By: Cliff Kincaid
Accuracy in Media
As the official dedication of the Martin Luther King Jr. memorial in Washington, D.C. approaches, liberals in the media are in damage control over a revelation about the civil rights leader from an unlikely source—Caroline Kennedy, daughter of JFK and Jackie Kennedy. Her new book, Jacqueline Kennedy: Historic Conversations on Life with John F. Kennedy, makes it abundantly clear that Jack and Bobby Kennedy, as well as Jackie, saw through the public façade of the Reverend King and knew him to be a proven liar about his communist connections and a scoundrel in terms of his personal life. Jackie called King a “phony” in the taped conversations that form the basis of the book.
This has created a dilemma for the media, who adore the Kennedys and King. So media figures such as Andrea Mitchell of NBC News and Diane Sawyer of ABC News have decided to blame the whole mess on former FBI director J. Edgar Hoover. But the misdirection won’t work. The book stands on its own and constitutes a major indictment of a man considered a national icon.
On Monday night, Mitchell was on the NBC Nightly News covering the controversy by claiming that the “phony” comment was because of political games being played by FBI Director J. Edgar Hoover. In fact, the evidence shows that both JFK and his brother Bobby had themselves obtained and passed on information about King’s extramarital affairs and womanizing. It was information that had been obtained from wiretaps on King authorized by Bobby himself.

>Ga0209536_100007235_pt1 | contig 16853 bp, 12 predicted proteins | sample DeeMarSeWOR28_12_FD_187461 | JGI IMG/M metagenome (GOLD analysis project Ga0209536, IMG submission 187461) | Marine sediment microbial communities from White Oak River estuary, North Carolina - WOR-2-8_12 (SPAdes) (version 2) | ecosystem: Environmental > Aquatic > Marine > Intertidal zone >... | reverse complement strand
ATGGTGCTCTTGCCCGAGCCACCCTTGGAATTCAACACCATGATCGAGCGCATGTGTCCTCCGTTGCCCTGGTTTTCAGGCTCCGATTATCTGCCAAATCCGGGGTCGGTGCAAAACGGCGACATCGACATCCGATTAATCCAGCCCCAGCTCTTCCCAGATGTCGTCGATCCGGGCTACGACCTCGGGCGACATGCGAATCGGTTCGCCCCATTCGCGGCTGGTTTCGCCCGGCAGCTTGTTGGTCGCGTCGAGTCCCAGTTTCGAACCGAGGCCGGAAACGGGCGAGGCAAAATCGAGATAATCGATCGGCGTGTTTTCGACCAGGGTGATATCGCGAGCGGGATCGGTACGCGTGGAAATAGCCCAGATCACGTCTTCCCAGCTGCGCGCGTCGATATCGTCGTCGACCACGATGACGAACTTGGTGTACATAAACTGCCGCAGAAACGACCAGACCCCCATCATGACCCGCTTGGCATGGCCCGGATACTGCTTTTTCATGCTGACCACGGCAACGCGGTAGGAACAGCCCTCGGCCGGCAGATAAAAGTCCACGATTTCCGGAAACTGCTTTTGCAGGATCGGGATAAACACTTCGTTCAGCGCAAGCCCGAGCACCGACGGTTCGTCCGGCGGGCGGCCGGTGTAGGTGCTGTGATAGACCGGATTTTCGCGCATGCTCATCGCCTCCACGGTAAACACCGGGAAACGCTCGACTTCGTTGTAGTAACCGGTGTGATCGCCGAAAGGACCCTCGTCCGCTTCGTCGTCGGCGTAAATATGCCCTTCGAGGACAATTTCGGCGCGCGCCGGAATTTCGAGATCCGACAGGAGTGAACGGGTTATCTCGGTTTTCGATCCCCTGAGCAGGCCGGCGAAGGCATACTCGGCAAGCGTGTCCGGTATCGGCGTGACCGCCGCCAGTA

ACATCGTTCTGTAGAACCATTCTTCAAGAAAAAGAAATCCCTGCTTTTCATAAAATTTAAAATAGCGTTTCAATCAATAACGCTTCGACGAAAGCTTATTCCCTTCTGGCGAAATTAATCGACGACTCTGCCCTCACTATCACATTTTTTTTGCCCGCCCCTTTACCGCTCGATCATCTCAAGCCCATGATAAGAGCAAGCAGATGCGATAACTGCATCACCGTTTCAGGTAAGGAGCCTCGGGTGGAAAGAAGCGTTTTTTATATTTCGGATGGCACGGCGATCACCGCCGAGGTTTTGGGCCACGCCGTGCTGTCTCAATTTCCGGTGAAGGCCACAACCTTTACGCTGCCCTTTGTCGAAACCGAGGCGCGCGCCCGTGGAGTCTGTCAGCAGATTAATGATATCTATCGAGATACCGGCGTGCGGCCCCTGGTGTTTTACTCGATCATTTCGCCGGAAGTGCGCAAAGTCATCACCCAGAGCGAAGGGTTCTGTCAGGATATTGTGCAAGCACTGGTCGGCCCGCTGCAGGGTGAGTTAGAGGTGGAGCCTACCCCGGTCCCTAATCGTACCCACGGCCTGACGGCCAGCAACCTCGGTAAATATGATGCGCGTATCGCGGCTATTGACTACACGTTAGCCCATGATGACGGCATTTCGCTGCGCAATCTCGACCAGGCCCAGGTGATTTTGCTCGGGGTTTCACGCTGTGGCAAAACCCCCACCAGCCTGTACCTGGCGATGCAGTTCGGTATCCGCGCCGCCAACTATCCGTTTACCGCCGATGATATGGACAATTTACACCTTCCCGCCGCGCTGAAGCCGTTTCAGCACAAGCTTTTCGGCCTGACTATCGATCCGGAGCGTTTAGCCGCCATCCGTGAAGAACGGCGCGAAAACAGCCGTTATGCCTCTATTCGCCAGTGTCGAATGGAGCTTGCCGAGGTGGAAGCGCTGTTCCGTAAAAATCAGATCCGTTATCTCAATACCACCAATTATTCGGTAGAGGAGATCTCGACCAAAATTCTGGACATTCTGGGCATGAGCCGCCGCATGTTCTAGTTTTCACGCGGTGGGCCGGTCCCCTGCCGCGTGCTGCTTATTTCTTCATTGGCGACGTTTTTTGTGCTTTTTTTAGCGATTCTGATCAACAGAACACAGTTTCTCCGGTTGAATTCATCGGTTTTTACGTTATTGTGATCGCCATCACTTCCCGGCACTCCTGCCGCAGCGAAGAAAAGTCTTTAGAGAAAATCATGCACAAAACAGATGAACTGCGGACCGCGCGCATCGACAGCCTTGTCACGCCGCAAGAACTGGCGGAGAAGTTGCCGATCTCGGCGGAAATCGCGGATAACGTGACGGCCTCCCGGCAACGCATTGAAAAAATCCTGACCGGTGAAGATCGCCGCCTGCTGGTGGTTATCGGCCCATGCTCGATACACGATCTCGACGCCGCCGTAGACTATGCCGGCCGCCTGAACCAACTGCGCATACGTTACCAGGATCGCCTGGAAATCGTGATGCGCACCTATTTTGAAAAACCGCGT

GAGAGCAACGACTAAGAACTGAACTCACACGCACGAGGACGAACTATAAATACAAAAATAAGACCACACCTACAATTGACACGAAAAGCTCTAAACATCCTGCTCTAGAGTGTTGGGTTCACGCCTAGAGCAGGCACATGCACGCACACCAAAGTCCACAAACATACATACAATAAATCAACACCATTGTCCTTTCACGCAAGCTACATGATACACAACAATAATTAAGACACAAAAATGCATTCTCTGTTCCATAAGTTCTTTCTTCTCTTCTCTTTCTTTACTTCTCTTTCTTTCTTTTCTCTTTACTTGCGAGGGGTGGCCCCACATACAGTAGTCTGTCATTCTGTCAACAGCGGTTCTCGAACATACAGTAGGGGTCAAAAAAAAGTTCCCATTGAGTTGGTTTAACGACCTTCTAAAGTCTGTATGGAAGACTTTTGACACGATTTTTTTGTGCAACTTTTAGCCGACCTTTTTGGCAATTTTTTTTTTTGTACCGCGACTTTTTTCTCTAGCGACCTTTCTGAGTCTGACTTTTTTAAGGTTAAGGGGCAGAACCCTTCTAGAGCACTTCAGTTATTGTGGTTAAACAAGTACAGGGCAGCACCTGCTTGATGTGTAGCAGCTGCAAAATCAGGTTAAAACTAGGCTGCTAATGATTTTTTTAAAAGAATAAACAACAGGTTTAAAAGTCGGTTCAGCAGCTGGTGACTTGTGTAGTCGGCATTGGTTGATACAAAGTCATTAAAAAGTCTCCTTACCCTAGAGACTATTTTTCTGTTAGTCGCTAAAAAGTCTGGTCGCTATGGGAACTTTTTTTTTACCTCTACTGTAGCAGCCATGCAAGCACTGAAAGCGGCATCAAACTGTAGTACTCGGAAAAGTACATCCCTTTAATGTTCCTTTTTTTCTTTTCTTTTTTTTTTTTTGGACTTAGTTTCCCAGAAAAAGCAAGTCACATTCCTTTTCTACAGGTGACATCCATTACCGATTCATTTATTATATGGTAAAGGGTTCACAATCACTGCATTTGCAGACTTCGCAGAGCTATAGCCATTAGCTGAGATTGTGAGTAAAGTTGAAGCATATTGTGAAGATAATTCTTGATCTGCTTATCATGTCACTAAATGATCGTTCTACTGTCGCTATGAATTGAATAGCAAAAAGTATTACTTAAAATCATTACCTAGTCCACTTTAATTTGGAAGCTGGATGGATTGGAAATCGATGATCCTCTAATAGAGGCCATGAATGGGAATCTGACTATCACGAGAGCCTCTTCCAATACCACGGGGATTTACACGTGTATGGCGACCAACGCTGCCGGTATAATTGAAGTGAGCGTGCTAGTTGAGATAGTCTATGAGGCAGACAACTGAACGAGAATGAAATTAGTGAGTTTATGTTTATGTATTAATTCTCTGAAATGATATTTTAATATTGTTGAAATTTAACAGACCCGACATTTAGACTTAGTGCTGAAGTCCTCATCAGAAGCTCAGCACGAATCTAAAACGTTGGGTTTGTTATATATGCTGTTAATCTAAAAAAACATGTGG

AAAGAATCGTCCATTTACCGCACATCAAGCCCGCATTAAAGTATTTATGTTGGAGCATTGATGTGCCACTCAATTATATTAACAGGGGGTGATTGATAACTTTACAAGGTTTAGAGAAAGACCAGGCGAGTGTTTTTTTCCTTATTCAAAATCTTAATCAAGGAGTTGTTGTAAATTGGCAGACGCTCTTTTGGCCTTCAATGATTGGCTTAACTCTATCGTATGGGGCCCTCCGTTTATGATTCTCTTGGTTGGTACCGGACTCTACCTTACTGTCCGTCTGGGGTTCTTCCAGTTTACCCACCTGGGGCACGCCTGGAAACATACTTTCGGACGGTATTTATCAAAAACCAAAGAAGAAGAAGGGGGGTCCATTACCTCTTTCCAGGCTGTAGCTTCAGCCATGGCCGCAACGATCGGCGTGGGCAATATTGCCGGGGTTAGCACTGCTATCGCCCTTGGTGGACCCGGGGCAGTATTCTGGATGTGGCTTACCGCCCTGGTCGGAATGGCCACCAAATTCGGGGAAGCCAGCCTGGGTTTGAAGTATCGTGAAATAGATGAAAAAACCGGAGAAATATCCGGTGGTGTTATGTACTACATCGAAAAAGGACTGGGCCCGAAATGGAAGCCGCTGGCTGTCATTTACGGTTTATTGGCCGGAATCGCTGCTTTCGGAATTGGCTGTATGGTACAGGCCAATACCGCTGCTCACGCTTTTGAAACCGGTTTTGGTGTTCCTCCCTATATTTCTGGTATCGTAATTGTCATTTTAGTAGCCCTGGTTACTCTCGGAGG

The book is based on recorded interviews conducted in 1964 by Arthur M. Schlesinger, Jr. with Jacqueline Kennedy. It quotes Jackie as saying that JFK had told her “of a tape that the FBI had of Martin Luther King…how he was calling up all these girls and arranging for a party of men and women, I mean, sort of an orgy in the hotel, and everything.” Jackie said her response to this was that such conduct was “terrible” and that King was “such a phony.” Jackie adds, “Since then, Bobby’s told me of the tapes of these orgies they have and how Martin Luther King made fun of Jack’s funeral.”
Mitchell’s false narrative ignored how the Kennedy brothers, both anti-communist Democrats, were alarmed by King’s communist associations. She explained: “At the time, FBI director J. Edgar Hoover was trying to incite divisions between the Kennedys and Dr. King, telling Bobby Kennedy that Dr. King was overheard on FBI wiretaps making crude comments about Jackie Kennedy kissing her husband’s coffin on the day of Jack’s funeral.”